FERC, CFTC, and State Energy Law Developments

On November 17, 2015, the Federal Energy Regulatory Commission (FERC) issued an order terminating its inquiry on potentially requiring jurisdictional sellers to submit quarterly reports on natural gas transactions.[1]

Three years ago, FERC issued a Notice of Inquiry and requested comments on its proposal to require quarterly reporting of every natural gas transaction within its jurisdiction under the Natural Gas Act (NGA) that entails physical delivery for the next day (or, next day gas) or for the next month (or, next month gas).[2] Section 23 of the NGA directs FERC “to facilitate price transparency in markets for the sale or transportation of physical natural gas in interstate commerce” and grants FERC the authority to require market participants to submit information on the availability and prices of natural gas sold at wholesale and in interstate commerce.

[1] Enhanced Natural Gas Market Transparency, 153 FERC ¶ 61,174 (2015).

[2] Enhanced Natural Gas Market Transparency, 141 FERC ¶ 61,124 (2012).

The reforms are aimed to address natural gas and electric scheduling concerns resulting from the increase in gas-fired generation, to provide greater flexibility to industry participants, and to better ensure reliable and efficient operation of the electric and interstate gas pipeline systems.

On April 16, the Federal Energy Regulatory Commission (the Commission) issued Order No. 809, revising its regulations relating to scheduling transportation service on interstate natural gas pipelines.[1] Order No. 809 is the latest of the Commission’s efforts over the last three years to address certain coordination issues with the scheduling practices of the wholesale natural gas and electric industries that arise from electric generators’ increased reliance on natural gas.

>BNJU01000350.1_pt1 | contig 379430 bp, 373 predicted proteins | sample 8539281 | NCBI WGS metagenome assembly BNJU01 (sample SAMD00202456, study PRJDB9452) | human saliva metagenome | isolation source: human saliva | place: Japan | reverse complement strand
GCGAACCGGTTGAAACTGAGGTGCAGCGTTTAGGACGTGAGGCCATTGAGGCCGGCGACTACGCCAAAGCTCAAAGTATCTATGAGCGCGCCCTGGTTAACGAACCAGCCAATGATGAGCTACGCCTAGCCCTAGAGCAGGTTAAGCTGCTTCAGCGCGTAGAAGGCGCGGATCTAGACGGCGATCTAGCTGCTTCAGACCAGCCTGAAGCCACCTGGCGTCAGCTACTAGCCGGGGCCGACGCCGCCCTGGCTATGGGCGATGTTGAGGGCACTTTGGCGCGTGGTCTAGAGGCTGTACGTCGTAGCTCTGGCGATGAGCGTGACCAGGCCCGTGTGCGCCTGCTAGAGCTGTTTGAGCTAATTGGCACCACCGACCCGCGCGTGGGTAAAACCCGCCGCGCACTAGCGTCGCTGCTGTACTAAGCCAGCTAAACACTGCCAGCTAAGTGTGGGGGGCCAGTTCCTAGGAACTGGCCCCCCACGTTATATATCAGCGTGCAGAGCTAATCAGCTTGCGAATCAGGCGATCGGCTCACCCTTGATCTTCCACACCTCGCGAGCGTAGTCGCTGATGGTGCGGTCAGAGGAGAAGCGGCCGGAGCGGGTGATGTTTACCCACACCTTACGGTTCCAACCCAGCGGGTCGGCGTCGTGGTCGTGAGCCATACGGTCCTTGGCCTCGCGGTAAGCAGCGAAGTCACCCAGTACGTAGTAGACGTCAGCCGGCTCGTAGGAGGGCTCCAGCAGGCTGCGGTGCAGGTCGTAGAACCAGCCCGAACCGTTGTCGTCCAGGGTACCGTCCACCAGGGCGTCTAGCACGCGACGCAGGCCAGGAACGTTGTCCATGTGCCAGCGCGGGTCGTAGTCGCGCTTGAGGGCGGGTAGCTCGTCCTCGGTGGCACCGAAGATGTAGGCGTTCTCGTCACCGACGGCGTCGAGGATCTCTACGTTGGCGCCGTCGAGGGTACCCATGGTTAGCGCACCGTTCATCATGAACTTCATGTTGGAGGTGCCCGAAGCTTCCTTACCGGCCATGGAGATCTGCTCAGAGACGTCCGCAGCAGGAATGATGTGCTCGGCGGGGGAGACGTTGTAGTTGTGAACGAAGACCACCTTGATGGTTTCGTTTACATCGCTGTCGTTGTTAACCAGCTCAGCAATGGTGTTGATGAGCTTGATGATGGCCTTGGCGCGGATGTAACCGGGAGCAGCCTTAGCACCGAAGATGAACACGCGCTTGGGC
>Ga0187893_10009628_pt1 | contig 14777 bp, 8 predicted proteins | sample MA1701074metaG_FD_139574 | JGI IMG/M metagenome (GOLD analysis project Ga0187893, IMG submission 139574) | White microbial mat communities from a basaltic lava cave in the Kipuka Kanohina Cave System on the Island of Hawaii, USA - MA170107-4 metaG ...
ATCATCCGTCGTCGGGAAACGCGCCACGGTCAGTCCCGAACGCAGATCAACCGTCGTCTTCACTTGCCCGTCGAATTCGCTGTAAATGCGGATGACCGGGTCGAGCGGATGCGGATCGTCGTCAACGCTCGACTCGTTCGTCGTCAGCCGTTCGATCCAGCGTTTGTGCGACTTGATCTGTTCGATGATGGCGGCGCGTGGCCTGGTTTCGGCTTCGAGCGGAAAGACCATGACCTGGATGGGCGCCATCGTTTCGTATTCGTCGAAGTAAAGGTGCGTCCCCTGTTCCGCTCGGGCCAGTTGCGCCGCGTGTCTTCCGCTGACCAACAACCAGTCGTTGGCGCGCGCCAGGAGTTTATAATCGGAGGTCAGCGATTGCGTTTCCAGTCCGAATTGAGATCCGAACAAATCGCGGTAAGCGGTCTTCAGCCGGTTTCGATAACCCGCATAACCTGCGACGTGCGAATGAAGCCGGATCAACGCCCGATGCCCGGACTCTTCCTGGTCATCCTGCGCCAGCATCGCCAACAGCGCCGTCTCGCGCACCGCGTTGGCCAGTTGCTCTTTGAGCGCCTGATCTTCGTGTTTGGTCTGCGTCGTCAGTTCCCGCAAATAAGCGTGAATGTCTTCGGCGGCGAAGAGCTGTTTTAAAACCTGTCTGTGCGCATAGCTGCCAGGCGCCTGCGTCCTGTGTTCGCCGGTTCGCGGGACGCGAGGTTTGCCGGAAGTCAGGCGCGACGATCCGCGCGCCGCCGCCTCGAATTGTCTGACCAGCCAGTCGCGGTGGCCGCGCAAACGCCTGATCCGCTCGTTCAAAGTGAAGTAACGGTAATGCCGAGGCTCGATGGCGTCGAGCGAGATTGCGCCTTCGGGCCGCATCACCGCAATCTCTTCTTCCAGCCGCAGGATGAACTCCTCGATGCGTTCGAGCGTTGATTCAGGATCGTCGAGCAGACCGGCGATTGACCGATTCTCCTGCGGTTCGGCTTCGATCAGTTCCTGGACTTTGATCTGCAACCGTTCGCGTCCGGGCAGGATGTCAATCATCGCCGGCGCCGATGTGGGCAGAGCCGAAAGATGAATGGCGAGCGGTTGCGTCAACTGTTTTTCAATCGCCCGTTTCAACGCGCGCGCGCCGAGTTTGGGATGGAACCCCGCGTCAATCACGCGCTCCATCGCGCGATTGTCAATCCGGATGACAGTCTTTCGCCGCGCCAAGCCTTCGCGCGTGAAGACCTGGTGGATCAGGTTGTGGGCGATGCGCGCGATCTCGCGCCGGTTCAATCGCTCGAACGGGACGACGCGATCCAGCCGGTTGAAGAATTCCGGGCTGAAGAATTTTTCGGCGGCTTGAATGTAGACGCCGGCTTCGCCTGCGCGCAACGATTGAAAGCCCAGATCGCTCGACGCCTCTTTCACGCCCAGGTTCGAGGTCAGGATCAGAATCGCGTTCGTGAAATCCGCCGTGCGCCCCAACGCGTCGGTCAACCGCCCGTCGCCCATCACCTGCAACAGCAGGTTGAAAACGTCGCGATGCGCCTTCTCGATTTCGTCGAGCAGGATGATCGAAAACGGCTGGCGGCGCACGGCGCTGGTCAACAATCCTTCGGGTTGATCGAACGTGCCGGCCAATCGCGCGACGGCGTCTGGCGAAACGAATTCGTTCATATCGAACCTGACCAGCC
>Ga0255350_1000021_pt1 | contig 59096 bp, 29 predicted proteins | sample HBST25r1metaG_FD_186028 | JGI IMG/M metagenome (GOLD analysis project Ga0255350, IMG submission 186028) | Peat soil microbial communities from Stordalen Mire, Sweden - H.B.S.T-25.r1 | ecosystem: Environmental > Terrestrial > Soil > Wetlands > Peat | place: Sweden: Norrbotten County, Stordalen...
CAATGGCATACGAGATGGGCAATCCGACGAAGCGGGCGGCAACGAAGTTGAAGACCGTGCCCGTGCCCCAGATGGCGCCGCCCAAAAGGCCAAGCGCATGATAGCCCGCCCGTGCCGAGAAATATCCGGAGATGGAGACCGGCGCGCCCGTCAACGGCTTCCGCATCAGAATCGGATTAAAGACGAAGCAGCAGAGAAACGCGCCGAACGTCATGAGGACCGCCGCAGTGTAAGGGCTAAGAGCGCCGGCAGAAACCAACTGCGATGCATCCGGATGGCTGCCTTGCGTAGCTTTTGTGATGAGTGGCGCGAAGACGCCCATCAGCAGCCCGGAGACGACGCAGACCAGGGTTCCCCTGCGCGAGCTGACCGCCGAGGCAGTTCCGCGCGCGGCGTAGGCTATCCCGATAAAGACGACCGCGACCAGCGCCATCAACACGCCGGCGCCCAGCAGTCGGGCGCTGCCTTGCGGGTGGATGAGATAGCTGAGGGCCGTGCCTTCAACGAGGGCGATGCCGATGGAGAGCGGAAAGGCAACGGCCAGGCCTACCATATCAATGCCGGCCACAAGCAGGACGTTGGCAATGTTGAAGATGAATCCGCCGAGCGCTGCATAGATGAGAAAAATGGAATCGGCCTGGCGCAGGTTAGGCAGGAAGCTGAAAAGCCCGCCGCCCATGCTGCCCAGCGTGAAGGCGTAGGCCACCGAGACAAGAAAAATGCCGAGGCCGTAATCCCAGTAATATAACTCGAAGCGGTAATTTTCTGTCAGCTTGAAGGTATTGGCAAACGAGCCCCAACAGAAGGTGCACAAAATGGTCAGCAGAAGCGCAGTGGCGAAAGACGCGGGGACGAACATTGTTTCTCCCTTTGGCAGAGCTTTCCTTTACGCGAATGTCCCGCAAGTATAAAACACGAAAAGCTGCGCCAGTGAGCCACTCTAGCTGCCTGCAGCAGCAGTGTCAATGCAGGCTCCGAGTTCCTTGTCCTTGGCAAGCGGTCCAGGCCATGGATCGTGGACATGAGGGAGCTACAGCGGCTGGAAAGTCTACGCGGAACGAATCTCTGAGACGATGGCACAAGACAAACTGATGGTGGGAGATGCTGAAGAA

The Final Rule adopts portions of the Commission’s March 20, 2014 Notice of Proposed Rulemaking (NOPR) in which the Commission proposed the following three changes to the nationwide natural gas scheduling practices: (1) moving the start of the natural gas operating day from 9:00 a.m. to 4:00 a.m. central time to better align with the electric operating day, (2) moving the start of the first gas nomination cycle for day-ahead pipeline scheduling from 11:30 a.m. to 1:00 p.m. central time (Timely Nomination Cycle), and (3) modifying the intraday nomination timeline to provide additional intraday nomination cycles. Following the NOPR’s issuance, the Commission provided the electric and natural gas industries with six months to reach consensus on the NOPR proposals through the North American Energy Standards Board (NAESB).

FERC proposes to establish a framework that allows pipelines to use surcharge or tracker cost-recovery mechanisms to accelerate system improvements associated with new safety and environmental compliance regulations.

On November 20, the Federal Energy Regulatory Commission (FERC) issued a proposed policy statement setting forth guidance that, if adopted, would permit natural gas pipelines to use cost trackers or surcharges to recover certain costs that pipelines incur in connection with facility and infrastructure upgrades undertaken in response to regulatory requirements.[1] Comments will be due within 30 days of the date the notice is published in the Federal Register.

Electric generators’ increased reliance on natural gas in recent years prompted the Federal Energy Regulatory Commission (the Commission) to issue a set of three orders on March 20, 2014 addressing the interdependency of the gas and electric markets. The result of two years of industry outreach and multiple technical conferences, the orders represent a preliminary milestone in the Commission’s continued effort to improve the coordination and scheduling of natural gas pipeline capacity with electricity markets.